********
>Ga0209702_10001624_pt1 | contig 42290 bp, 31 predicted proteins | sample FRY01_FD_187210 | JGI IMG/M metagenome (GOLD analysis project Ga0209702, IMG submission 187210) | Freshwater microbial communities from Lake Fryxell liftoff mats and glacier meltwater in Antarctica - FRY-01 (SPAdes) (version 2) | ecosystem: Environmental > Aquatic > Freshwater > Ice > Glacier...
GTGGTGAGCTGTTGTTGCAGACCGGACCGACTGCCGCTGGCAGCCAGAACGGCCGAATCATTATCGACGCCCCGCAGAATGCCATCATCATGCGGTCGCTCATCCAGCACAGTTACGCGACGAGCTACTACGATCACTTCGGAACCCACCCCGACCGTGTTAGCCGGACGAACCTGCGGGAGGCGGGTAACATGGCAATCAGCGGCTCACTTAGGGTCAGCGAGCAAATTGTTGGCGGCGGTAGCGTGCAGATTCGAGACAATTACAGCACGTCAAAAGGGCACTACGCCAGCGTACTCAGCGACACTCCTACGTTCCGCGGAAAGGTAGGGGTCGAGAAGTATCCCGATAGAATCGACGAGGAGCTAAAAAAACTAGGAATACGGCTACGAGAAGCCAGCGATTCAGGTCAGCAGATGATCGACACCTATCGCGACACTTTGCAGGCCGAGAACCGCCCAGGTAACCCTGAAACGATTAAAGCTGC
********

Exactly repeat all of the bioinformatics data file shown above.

>Ga0209702_10001624_pt1 | contig 42290 bp, 31 predicted proteins | sample FRY01_FD_187210 | JGI IMG/M metagenome (GOLD analysis project Ga0209702, IMG submission 187210) | Freshwater microbial communities from Lake Fryxell liftoff mats and glacier meltwater in Antarctica - FRY-01 (SPAdes) (version 2) | ecosystem: Environmental > Aquatic > Freshwater > Ice > Glacier...
GTGGTGAGCTGTTGTTGCAGACCGGACCGACTGCCGCTGGCAGCCAGAACGGCCGAATCATTATCGACGCCCCGCAGAATGCCATCATCATGCGGTCGCTCATCCAGCACAGTTACGCGACGAGCTACTACGATCACTTCGGAACCCACCCCGACCGTGTTAGCCGGACGAACCTGCGGGAGGCGGGTAACATGGCAATCAGCGGCTCACTTAGGGTCAGCGAGCAAATTGTTGGCGGCGGTAGCGTGCAGATTCGAGACAATTACAGCACGTCAAAAGGGCACTACGCCAGCGTACTCAGCGACACTCCTACGTTCCGCGGAAAGGTAGGGGTCGAGAAGTATCCCGATAGAATCGACGAGGAGCTAAAAAAACTAGGAATACGGCTACGAGAAGCCAGCGATTCAGGTCAGCAGATGATCGACACCTATCGCGACACTTTGCAGGCCGAGAACCGCCCAGGTAACCCTGAAACGATTAAAGCTGC